Purpose: Historically, the biopsy of renal masses was not advocated, and to date there remains some controversy on the role of biopsy for renal masses in making treatment decisions. With the widespread use of imaging methods, the incidental diagnosis of renal masses has increased, necessitating renal biopsies to better plan the management of these tumours. Here I review previous reports to define the role of biopsy in incidental renal tumours. Methods: Data were obtained from English-language studies listed in PubMed on the use of renal biopsy for evaluating incidental solid small renal tumours. Results: The biopsy of small renal tumours is increasingly accepted due to: the increase in the incidence of small renal tumours; the finding that a significant number of these tumours are benign; the availability of new management options, such as ablative therapy and surveillance strategies; that imaging alone is unable to predict the biological behaviour of these tumours; and advances in the pathological evaluation of the biopsies. The biopsy procedure has an acceptable complication rate but is not free of limitations. The current recommendations for the use of renal biopsy in small renal tumours are: to help in differentiating benign from malignant renal tumours; before or during ablative therapies and during the follow-up after ablative therapies, for defining treatment success or failure; and to exclude nonrenal cell primary tumours (metastasis and lymphoma) or benign conditions (abscess), which may not require surgery. Conclusions: The biopsy of small renal tumours is a safe and accurate procedure, and can help in the planning of definitive patient management.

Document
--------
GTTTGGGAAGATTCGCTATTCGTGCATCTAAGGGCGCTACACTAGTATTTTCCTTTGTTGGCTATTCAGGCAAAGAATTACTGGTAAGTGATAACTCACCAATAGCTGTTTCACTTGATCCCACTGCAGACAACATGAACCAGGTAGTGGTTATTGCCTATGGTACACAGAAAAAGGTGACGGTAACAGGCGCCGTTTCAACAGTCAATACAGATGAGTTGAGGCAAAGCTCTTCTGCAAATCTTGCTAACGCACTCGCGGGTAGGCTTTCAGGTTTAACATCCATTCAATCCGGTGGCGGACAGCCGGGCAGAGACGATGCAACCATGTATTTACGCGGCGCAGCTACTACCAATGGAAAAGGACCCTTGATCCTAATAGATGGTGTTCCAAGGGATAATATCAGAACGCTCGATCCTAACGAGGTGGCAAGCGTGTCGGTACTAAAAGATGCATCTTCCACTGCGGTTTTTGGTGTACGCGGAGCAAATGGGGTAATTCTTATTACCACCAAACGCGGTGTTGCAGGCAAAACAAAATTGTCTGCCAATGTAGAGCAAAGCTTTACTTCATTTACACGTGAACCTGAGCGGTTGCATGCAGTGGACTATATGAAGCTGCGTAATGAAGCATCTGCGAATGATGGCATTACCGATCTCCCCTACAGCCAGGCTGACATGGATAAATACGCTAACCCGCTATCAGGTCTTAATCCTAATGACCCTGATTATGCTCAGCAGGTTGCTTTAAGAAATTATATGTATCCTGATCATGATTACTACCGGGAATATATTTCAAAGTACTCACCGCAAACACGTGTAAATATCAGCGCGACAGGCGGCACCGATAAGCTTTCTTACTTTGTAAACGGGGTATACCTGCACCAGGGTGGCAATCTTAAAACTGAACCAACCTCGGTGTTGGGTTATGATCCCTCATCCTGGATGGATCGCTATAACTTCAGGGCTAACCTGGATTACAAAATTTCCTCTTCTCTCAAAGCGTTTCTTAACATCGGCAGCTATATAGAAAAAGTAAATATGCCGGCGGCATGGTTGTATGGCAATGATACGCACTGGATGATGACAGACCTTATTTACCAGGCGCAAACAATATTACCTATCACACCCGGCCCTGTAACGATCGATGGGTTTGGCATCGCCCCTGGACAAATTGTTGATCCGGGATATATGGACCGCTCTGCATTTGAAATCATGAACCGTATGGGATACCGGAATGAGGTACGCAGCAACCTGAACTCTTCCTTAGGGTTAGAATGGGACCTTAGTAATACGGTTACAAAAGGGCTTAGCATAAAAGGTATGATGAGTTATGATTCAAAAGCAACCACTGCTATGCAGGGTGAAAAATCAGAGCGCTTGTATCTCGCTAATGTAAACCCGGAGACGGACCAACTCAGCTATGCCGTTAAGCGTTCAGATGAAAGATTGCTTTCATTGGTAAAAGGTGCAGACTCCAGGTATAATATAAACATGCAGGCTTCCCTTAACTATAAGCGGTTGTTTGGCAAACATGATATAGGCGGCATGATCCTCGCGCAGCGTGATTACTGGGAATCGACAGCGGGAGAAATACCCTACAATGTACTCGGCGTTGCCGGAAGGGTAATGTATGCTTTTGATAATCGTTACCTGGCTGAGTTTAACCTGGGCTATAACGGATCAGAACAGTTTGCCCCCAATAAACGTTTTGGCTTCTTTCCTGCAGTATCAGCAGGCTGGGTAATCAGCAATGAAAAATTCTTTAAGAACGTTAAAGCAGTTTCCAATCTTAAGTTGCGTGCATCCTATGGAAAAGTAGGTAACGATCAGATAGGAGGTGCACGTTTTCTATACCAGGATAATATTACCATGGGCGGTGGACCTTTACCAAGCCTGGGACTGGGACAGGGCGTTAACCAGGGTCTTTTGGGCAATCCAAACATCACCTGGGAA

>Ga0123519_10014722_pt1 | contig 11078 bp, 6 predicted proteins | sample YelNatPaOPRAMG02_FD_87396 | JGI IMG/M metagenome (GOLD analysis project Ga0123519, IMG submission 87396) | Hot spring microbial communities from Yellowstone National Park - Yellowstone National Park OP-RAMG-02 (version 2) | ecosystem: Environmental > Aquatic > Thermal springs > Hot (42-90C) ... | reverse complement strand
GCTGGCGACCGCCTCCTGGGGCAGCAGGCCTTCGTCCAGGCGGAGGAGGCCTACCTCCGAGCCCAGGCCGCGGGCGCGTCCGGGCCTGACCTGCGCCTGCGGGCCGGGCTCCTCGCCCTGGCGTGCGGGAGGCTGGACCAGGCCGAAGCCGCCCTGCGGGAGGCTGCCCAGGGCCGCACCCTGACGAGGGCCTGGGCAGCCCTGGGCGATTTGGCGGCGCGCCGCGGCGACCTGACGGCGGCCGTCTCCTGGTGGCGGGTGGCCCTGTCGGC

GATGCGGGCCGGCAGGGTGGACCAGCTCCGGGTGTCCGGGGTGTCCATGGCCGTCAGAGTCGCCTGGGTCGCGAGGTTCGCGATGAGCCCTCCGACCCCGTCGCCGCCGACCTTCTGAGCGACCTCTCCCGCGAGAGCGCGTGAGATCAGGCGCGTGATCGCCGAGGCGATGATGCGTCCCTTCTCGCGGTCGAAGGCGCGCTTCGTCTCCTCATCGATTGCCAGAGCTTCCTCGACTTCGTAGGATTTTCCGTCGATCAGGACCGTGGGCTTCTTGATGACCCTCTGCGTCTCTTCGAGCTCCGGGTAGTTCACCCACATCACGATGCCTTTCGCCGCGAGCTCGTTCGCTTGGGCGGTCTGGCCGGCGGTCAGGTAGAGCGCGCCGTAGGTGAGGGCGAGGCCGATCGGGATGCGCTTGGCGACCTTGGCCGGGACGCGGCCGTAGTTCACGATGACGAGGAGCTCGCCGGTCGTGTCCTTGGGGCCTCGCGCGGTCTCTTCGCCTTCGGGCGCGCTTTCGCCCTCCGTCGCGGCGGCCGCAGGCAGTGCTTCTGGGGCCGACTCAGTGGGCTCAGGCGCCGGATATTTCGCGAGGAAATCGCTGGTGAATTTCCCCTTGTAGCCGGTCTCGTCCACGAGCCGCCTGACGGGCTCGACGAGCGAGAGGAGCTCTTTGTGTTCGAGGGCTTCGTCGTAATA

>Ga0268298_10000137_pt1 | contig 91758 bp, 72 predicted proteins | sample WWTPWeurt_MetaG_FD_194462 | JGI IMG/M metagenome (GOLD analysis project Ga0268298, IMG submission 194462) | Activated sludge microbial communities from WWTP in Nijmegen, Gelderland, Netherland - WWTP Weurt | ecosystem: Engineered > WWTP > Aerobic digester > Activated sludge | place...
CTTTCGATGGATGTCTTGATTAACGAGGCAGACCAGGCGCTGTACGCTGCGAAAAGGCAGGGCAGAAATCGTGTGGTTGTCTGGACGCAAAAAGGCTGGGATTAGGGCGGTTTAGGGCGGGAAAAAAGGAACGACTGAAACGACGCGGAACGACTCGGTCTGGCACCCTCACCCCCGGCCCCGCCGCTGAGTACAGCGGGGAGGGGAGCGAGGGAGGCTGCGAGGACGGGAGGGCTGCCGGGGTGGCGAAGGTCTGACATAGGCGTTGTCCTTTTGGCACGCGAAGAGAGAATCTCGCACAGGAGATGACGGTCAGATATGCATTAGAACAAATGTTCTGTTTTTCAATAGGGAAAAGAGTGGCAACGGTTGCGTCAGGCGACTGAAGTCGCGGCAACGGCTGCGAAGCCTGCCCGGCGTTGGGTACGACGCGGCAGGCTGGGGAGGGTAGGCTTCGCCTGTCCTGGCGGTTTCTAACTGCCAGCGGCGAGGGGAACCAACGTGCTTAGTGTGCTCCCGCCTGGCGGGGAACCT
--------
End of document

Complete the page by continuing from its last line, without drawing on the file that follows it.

|Number of pages||5|
|Journal||Arab Journal of Urology|
|Publication status||Published - Mar 2011|
- Renal cell cancer
- Renal tumour biopsy
- Small renal tumours
ASJC Scopus subject areas